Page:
The early reviews are in...

The early reviews for Murder in Mayfair are in and I’m excited to be able to share them with you:

Murder in Mayfair by D.M. Quincy

“Dashing and enjoyably melodramatic.”   Kirkus Reviews

 

“Regency London comes vividly alive in this atmospheric historical; the witty prose and well-developed characters will remind readers of Georgette Heyer and Charles Finch.” 
Library Journal, starred review

 

“…cleverly plotted series launch…”  Publisher’s Weekly

 

“The first of a new series, this historical mystery will appeal not only to cozy readers, but also to lovers of Regency romances.”  Booklist

 

“Murder in Mayfair is a delicious tale of intrigue and deceit set in beautifully drawn Regency England. Fans of Thomas Hardy will especially love the set-up, and everyone will be hoping for the next installment of this new series.”
Tasha Alexander, New York Times bestselling author of The Adventuress

 

“I’ve always been a fan of the Regency novel and enjoyed this delicious tale of scandal and villainy in Georgian England.”
Rhys Bowen, New York Times bestselling author of the Royal Spyness and Molly Murphy mysteries

 

“D. M. Quincys Murder in Mayfair is a quite simply, a great read. The author brings the English Regency vividly to life with a beautifully plotted mystery, a strong sense of place and wonderful characters. Im already eager to read the next Atlas Catesby adventure!”
Emily Brightwell, New York Times bestselling author of the Mrs. Jeffries mysteries

 

“An entertaining and twisting tale of jealousy, greed, love and murder teeming beneath the precise manners and splendid facade of Regency society.”
Shelley Freydont, New York Times bestselling author

 

“Murder in Mayfair is an intriguing story based on an unusual premise (a nod to Thomas Hardy!) with interesting, sympathetic characters and an unexpected ending.”
Carola Dunn, author of the Daisy Dalrymple mysteries

Working on Edits

I’ve spent the last few days working on edits for Murder in Mayfair.

This means the book is that much closer to publication, which is always exciting for an author. Most of the edits I’ve had to do for Murder in Mayfair involved moving every scene into Atlas’s point of view. That took some time, but I think the result is worth it.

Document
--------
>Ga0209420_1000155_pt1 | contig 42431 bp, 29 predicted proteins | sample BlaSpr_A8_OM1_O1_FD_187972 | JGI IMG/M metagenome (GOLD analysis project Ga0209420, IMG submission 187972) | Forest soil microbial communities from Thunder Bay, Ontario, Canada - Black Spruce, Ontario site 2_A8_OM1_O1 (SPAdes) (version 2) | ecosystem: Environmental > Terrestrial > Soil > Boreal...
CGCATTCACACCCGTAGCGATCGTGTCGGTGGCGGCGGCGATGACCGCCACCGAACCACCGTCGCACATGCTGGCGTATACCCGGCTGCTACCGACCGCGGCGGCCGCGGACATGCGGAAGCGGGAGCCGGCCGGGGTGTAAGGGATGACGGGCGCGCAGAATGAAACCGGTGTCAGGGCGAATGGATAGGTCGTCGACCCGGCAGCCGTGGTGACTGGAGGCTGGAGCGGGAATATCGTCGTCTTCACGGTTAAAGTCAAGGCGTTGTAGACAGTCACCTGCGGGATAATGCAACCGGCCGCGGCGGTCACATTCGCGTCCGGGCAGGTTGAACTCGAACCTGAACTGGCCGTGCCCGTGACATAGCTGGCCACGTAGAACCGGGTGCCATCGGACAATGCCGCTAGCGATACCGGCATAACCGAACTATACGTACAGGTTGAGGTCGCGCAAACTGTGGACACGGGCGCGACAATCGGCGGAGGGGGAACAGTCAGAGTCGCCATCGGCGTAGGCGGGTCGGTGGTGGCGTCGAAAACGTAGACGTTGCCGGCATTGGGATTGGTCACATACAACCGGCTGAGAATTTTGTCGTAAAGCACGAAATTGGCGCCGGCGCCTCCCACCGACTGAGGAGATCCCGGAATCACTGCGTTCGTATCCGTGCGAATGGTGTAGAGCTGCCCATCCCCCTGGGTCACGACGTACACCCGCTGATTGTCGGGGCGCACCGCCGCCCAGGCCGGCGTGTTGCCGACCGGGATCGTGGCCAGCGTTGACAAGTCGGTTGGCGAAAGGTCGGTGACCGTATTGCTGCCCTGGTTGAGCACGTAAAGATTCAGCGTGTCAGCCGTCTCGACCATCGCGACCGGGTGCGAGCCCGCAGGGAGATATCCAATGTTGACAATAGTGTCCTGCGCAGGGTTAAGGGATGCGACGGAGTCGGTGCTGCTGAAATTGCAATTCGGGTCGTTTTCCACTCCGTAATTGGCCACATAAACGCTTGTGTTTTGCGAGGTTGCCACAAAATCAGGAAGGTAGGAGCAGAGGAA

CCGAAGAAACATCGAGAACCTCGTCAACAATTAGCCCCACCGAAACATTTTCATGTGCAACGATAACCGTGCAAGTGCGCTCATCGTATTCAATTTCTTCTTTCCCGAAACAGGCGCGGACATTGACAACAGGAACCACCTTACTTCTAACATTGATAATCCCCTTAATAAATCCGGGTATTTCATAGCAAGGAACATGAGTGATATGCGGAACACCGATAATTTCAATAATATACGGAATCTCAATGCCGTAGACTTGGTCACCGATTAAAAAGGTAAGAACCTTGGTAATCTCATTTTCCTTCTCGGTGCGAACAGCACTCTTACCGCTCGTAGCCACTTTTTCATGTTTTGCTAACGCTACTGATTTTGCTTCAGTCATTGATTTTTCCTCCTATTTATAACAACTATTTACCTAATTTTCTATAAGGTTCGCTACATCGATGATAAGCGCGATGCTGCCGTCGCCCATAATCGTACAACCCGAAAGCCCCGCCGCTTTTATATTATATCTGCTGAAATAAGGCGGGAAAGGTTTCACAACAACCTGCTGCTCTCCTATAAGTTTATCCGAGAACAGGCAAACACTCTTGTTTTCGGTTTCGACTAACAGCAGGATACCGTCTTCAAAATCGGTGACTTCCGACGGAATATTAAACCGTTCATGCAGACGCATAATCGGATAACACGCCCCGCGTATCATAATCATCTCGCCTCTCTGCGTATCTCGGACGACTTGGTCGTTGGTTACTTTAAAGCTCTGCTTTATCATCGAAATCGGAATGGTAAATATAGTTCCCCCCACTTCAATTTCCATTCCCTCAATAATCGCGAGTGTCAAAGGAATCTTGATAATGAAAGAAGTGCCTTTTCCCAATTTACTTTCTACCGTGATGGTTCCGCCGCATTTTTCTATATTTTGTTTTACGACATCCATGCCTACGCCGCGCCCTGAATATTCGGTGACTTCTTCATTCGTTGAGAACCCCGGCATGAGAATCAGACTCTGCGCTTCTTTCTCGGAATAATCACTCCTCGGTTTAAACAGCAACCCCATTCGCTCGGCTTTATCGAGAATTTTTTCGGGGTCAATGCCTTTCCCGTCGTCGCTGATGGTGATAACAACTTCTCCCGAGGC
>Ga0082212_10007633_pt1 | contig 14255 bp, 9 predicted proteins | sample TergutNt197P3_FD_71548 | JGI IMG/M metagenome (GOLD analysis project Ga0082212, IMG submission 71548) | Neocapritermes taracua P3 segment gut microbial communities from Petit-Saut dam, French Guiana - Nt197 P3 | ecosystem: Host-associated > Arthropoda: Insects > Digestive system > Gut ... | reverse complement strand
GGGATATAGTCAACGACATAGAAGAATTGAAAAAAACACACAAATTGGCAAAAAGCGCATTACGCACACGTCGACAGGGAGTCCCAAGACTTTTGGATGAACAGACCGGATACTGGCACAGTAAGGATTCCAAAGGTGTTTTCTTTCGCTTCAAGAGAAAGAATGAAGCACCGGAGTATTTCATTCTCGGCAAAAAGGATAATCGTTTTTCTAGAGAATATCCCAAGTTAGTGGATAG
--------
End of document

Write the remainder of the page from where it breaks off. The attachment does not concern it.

The story revolves around an amateur sleuth who gets involved in murder after he saves a woman being sold in the public square by her husband.

Murder in Mayfair will be out first in hardback and ebook this summer. The release date is July 11, 2017.

I’ll keep you posted!

The story behind Murder in Mayfair

Anne Wells, the Duchess of Chandos.
Anne Wells, the Duchess of Chandos, by Joseph Highmore. (c) Walker Art Gallery; Supplied by The Public Catalogue Foundation

Murder in Mayfair begins when amateur sleuth Atlas Catesby comes across a man selling his wife in an Inn Yard. The incident is based on a true story that I found so fascinating, I knew I had to borrow the idea for a book.

In the real story, the buyer was Henry Bridges, the Duke of Chandos, who was on his way to London when he stopped for a bite at the Pelican Inn in Newbury. A stir in the yard drew the duke’s attention. When he learned a man was about to sell his wife, His Grace reportedly replied, “We will go and see the sale.”

Anne’s husband, a drunken inn ostler, had a halter around his wife’s neck. The duke, impressed with Anne’s beauty and patience, decided to buy her himself.

Another version of the story is that Henry saw the ostler beat his wife and, feeling sorry for her, offered the husband a sum of money for her. The story gets a little murky here. One version suggests Henry, a widower, made Anne his mistress. Another is that his first wife had not yet died and that he placed Anne in the care of a vicar’s family.

During that time, it is said, Henry had her ‘educated into a charming person.’

A few years later, in 1744, Anne’s husband finally drank himself to death. Henry’s first wife had died several years earlier in 1738.

The same year her husband died, Anne married the duke on Christmas Day at Mr. Keith’s Chapel in Mayfair.

Impressions about what kind of person Anne, Duchess of Chandos, was are mixed.

Less than a month after her marriage, a gentleman known as Lord Omery remarked, ‘Of her person and character people speak variously, but all agree that both are very bad.’

But at least, according to one account, she remained good to her family.

A wife being sold by her husband.
A wife being sold by her husband.

A man called Mr. Thicknesse recalled meeting Her Grace’s sister in a market place where the pretty young woman was selling groceries.

When he asked her about her relationship with her ducal sister the woman confirmed it was true, telling him that her sister still took notice of them.

‘Though she had many sisters, her sister sent for them all up to London, when she would give them new clothes suitable to their stations, send a servant to show them the sights in town, besides make them a present of money and pay their coach fare back to the country,’ concluding with, ‘What else could she do for we are not fit to sit down to the Duke’s table.’

Anne and her duke had one daughter, Augusta Ann. They were married for almost fifteen years before the duchess died in 1759.

After her death, Henry himself praised his late duchess in the family Register, writing that she, ‘possessed of every good quality…every paper relative to household affairs was left in the most exact order for the use of her surviving lord with directions indexed where to go to each paper, which must have been a work of some months, and plainly showed she was not insensible of her approaching dissolution.’

The duke remarried eight years after Anne died. His third wife was the daughter of a baronet. The couple had no children.